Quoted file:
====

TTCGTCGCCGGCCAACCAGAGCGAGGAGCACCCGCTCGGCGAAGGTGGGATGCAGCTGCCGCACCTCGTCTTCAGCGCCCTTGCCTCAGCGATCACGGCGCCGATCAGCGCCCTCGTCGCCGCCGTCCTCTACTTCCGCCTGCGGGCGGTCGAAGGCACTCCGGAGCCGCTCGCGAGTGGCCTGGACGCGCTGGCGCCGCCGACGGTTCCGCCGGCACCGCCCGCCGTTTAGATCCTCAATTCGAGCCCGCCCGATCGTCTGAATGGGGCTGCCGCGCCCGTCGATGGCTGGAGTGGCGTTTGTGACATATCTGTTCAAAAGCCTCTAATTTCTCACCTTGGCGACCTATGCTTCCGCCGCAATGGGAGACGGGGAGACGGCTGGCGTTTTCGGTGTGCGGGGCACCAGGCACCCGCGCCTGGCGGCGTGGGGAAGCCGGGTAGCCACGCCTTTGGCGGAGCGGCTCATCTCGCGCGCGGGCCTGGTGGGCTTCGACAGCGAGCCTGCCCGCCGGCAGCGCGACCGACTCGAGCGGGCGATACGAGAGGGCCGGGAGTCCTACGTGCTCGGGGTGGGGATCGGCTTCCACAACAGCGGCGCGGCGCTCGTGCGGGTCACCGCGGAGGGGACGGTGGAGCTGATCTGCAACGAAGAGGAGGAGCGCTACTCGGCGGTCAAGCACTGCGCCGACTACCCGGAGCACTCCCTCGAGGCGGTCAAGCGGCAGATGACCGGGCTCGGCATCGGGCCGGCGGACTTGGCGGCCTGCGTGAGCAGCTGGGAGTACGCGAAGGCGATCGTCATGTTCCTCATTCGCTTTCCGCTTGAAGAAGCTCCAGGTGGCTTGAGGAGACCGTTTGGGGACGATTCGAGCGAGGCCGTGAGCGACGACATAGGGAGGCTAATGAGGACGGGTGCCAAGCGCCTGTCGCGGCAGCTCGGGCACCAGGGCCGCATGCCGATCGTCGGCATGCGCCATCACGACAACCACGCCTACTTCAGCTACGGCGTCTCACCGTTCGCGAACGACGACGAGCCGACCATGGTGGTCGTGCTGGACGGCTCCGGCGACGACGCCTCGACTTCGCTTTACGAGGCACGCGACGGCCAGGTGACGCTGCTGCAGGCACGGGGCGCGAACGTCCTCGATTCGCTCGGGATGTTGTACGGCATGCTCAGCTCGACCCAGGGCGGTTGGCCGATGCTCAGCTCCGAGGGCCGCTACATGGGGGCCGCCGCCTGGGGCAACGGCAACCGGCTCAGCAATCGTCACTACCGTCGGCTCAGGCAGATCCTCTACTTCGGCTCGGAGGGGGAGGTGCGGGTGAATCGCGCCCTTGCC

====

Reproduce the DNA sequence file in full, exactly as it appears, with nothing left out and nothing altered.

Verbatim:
TTCGTCGCCGGCCAACCAGAGCGAGGAGCACCCGCTCGGCGAAGGTGGGATGCAGCTGCCGCACCTCGTCTTCAGCGCCCTTGCCTCAGCGATCACGGCGCCGATCAGCGCCCTCGTCGCCGCCGTCCTCTACTTCCGCCTGCGGGCGGTCGAAGGCACTCCGGAGCCGCTCGCGAGTGGCCTGGACGCGCTGGCGCCGCCGACGGTTCCGCCGGCACCGCCCGCCGTTTAGATCCTCAATTCGAGCCCGCCCGATCGTCTGAATGGGGCTGCCGCGCCCGTCGATGGCTGGAGTGGCGTTTGTGACATATCTGTTCAAAAGCCTCTAATTTCTCACCTTGGCGACCTATGCTTCCGCCGCAATGGGAGACGGGGAGACGGCTGGCGTTTTCGGTGTGCGGGGCACCAGGCACCCGCGCCTGGCGGCGTGGGGAAGCCGGGTAGCCACGCCTTTGGCGGAGCGGCTCATCTCGCGCGCGGGCCTGGTGGGCTTCGACAGCGAGCCTGCCCGCCGGCAGCGCGACCGACTCGAGCGGGCGATACGAGAGGGCCGGGAGTCCTACGTGCTCGGGGTGGGGATCGGCTTCCACAACAGCGGCGCGGCGCTCGTGCGGGTCACCGCGGAGGGGACGGTGGAGCTGATCTGCAACGAAGAGGAGGAGCGCTACTCGGCGGTCAAGCACTGCGCCGACTACCCGGAGCACTCCCTCGAGGCGGTCAAGCGGCAGATGACCGGGCTCGGCATCGGGCCGGCGGACTTGGCGGCCTGCGTGAGCAGCTGGGAGTACGCGAAGGCGATCGTCATGTTCCTCATTCGCTTTCCGCTTGAAGAAGCTCCAGGTGGCTTGAGGAGACCGTTTGGGGACGATTCGAGCGAGGCCGTGAGCGACGACATAGGGAGGCTAATGAGGACGGGTGCCAAGCGCCTGTCGCGGCAGCTCGGGCACCAGGGCCGCATGCCGATCGTCGGCATGCGCCATCACGACAACCACGCCTACTTCAGCTACGGCGTCTCACCGTTCGCGAACGACGACGAGCCGACCATGGTGGTCGTGCTGGACGGCTCCGGCGACGACGCCTCGACTTCGCTTTACGAGGCACGCGACGGCCAGGTGACGCTGCTGCAGGCACGGGGCGCGAACGTCCTCGATTCGCTCGGGATGTTGTACGGCATGCTCAGCTCGACCCAGGGCGGTTGGCCGATGCTCAGCTCCGAGGGCCGCTACATGGGGGCCGCCGCCTGGGGCAACGGCAACCGGCTCAGCAATCGTCACTACCGTCGGCTCAGGCAGATCCTCTACTTCGGCTCGGAGGGGGAGGTGCGGGTGAATCGCGCCCTTGCC